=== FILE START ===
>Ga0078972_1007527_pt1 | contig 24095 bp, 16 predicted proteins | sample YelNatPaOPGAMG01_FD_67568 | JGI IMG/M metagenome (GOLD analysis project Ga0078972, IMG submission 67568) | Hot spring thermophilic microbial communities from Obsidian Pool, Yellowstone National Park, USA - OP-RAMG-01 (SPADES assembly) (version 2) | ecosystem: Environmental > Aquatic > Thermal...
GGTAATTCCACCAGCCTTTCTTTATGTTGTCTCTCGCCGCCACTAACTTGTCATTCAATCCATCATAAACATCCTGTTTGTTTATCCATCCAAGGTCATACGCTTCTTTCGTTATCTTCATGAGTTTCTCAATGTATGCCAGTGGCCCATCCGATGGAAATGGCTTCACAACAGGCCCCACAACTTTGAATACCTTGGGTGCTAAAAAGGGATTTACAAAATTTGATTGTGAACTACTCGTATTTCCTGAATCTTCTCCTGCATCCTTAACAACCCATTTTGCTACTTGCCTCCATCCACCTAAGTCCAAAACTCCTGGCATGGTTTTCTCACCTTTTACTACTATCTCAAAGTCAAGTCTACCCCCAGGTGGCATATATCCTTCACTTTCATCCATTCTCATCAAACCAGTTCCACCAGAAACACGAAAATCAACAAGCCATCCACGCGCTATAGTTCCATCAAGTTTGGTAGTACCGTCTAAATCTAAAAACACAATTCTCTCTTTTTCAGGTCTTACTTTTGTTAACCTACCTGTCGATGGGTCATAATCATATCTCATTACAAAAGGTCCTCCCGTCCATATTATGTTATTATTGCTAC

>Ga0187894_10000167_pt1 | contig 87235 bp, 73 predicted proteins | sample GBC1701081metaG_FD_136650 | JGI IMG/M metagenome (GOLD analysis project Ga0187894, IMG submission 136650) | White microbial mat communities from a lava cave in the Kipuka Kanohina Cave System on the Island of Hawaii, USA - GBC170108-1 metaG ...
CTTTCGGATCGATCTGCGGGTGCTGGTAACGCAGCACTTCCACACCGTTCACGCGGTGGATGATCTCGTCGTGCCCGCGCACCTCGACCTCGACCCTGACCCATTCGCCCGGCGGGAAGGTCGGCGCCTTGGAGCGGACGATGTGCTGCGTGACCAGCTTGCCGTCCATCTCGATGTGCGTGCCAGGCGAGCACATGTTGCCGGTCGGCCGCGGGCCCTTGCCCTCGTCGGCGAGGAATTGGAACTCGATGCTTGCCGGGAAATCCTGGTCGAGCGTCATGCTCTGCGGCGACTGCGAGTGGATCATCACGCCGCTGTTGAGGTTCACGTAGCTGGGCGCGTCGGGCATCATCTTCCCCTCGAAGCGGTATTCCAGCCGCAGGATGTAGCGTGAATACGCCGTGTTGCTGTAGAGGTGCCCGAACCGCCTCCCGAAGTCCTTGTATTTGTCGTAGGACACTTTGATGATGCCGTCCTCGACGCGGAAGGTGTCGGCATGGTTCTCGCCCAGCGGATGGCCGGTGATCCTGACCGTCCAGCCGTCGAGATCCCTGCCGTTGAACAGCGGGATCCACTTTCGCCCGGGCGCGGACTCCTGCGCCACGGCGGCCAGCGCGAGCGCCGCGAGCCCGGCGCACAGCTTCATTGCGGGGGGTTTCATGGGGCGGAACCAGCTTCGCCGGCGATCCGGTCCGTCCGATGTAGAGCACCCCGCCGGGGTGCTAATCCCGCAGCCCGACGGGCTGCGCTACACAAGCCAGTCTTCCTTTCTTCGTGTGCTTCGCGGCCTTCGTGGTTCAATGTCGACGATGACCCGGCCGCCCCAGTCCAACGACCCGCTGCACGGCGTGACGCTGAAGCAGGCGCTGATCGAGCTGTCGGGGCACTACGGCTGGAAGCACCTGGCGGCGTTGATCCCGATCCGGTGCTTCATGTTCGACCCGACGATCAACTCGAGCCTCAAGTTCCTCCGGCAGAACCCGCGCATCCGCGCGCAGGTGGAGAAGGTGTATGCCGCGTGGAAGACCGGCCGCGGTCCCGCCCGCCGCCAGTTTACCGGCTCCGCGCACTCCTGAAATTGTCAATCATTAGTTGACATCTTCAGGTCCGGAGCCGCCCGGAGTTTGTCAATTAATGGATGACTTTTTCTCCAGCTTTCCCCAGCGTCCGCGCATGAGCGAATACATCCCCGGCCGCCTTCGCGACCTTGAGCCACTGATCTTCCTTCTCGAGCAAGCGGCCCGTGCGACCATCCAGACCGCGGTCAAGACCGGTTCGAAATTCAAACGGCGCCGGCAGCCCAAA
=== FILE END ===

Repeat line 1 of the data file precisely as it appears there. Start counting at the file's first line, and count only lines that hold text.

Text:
>Ga0078972_1007527_pt1 | contig 24095 bp, 16 predicted proteins | sample YelNatPaOPGAMG01_FD_67568 | JGI IMG/M metagenome (GOLD analysis project Ga0078972, IMG submission 67568) | Hot spring thermophilic microbial communities from Obsidian Pool, Yellowstone National Park, USA - OP-RAMG-01 (SPADES assembly) (version 2) | ecosystem: Environmental > Aquatic > Thermal...